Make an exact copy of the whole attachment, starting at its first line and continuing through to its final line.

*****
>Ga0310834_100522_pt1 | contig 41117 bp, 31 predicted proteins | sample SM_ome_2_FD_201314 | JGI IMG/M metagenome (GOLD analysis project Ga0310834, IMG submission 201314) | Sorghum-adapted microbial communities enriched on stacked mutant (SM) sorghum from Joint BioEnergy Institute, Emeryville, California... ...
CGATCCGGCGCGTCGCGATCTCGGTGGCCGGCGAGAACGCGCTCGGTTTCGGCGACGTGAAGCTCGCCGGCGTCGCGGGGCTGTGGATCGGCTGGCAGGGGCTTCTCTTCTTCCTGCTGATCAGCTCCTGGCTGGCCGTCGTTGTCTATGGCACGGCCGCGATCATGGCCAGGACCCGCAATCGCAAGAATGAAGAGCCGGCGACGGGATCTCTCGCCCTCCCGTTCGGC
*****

>Ga0310834_100522_pt1 | contig 41117 bp, 31 predicted proteins | sample SM_ome_2_FD_201314 | JGI IMG/M metagenome (GOLD analysis project Ga0310834, IMG submission 201314) | Sorghum-adapted microbial communities enriched on stacked mutant (SM) sorghum from Joint BioEnergy Institute, Emeryville, California... ...
CGATCCGGCGCGTCGCGATCTCGGTGGCCGGCGAGAACGCGCTCGGTTTCGGCGACGTGAAGCTCGCCGGCGTCGCGGGGCTGTGGATCGGCTGGCAGGGGCTTCTCTTCTTCCTGCTGATCAGCTCCTGGCTGGCCGTCGTTGTCTATGGCACGGCCGCGATCATGGCCAGGACCCGCAATCGCAAGAATGAAGAGCCGGCGACGGGATCTCTCGCCCTCCCGTTCGGC